James 3:3 in the Bible says, “We put a bit in the mouth of a horse to make it obey us, and we are able to make it go where we want.”
For most purposes, a bit can be thought of as the enforcer. It is not the polite asking communication we would like to have through body language and voice. Many people use the bit as the only way they communicate to the horse. This can make the conversation somewhat rude and crude. Although a good set of hands on the reins can still offer a light asking pressure before a more stern telling pressure to actually enforce the initial cue.
Good hands on the reins puts pressure on slowly and releases quickly when the horse responds correctly. This actually helps a horse get lighter and respond better yet. A bad set of human hands can have the opposite effect. If the pressure goes on to quickly and does not release when the horse does right, the horse can actually get less responsive to the bit.
In some cases horses can get to where they completely ignore it and actually become a runaway. So technically, the bit itself does not control the horse as much as the horse knowing that the pressure will come off when they do the right thing. So as the famous horseman Pat Parelli would say, “It is not really the bit as much as it is the bit of knowledge.”
There are many different kinds, shapes and sizes of bits. I grew up watching people switching to different bits for every reason under the sun when their horse seemed to be bothered by one. The more I learned, I realized that people were usually wrongly blaming the bit for their troubles. Many of them were clueless that their hands on the reins were the true culprits (the first point of the gospel is so practical: “I’m the sinner”).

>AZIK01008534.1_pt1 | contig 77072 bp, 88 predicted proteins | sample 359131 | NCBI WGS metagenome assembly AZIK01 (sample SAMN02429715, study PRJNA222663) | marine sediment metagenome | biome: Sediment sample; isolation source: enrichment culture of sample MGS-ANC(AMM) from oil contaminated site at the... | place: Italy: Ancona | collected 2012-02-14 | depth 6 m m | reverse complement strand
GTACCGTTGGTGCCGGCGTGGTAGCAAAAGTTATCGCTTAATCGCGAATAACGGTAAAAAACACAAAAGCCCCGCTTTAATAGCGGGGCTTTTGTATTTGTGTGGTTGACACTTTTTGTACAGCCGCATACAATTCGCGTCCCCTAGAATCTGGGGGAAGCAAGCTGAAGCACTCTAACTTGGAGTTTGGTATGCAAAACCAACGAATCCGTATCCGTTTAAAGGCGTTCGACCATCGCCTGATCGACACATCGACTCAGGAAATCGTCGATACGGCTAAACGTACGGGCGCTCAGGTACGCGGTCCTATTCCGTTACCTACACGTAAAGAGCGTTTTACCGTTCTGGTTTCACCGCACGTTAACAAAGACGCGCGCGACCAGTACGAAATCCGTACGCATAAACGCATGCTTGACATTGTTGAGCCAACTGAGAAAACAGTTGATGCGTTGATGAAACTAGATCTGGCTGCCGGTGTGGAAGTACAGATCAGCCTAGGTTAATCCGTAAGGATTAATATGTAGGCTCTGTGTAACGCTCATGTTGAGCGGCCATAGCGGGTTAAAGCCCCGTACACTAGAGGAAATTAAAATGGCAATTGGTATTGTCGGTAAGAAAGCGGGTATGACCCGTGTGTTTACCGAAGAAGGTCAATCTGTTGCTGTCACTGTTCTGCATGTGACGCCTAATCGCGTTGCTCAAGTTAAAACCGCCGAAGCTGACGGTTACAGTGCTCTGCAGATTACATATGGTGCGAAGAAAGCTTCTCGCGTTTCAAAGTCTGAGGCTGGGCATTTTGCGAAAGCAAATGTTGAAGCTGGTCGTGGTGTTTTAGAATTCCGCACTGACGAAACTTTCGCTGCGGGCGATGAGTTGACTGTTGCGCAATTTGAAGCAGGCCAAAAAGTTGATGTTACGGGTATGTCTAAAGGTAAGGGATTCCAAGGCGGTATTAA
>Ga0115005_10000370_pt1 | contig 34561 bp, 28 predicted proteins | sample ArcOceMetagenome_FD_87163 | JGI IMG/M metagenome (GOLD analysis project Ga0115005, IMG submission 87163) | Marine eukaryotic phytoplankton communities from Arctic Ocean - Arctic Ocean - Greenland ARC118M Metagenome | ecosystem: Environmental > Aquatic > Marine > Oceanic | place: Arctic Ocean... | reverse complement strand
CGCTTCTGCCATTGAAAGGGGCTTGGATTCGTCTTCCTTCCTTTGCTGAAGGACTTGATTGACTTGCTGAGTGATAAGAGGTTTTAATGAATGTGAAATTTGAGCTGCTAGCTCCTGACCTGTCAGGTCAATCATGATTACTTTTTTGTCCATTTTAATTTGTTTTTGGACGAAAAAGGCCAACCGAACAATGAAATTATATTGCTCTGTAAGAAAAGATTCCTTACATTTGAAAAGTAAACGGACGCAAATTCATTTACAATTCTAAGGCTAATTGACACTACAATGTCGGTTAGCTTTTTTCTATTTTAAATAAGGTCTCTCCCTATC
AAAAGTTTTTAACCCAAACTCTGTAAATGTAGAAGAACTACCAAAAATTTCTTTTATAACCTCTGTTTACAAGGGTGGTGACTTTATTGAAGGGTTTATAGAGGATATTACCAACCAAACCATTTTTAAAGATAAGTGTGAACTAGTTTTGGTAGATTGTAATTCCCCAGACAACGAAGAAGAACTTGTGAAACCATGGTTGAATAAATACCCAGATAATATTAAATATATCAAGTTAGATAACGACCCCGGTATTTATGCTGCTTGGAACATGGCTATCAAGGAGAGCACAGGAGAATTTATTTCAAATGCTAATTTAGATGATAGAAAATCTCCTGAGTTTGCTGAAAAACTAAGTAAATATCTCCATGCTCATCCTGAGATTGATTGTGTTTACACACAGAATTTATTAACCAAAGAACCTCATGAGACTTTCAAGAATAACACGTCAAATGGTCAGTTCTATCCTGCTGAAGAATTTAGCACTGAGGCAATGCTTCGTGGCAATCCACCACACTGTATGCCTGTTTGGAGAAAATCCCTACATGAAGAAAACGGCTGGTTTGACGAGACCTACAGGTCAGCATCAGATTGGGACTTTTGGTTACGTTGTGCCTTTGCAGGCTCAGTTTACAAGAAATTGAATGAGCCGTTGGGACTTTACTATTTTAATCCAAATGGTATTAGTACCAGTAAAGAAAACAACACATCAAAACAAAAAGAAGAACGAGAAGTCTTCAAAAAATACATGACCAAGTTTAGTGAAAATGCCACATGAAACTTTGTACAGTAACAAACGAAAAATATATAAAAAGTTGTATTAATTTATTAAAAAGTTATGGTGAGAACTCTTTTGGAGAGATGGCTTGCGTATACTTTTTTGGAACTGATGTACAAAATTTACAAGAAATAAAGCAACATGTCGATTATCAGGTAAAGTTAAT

The simplest way to narrow down the types of bits available is to put them in two categories: The snaffle bit and the leverage bit. The snaffle bit has no leverage or curb chain applying pressure to the horse’s chin, whereas the leverage bit does. Some people feel that if a bit has a hinge in the middle then it is a snaffle, but that is not true. If it has any lever action at all below the bit it is not a snaffle.
All horses should be started with a snaffle, and can many times stay with it. This is the only bit workhorses ever use. This bit may take more skill to stop a horse because it does not apply the pressure of a leverage bit.
A child may need a leverage bit to be able to control a horse better. But a leverage bit can cause a horse to panic or rebel if it is used harshly. Horses do not think when they are feeling much pain, and can get defensive and uncontrollable. It comes back to the Jesus Christ perspective, that is getting yourself in your horse’s shoes to understand what is going through its mind.
The truly correct use for a leverage bit in advanced training is to help a horse maintain more of an arch in its neck to collect its body to be ready for quick moves. This arches a horse like a bow to help it be a better martial artist in battle, or a better gymnast in play. You will see stallions naturally do this as they court mares or get ready to play or fight one another.
The bit plays a big role in training and communicating with a horse. But ultimately we hope to get our horses to respond mostly to our body language and voice, so the bit and bridle becomes our backup communication.
Mike Daniels is a horsemanship trainer and barefoot trimming specialist from Raymondville, Mo.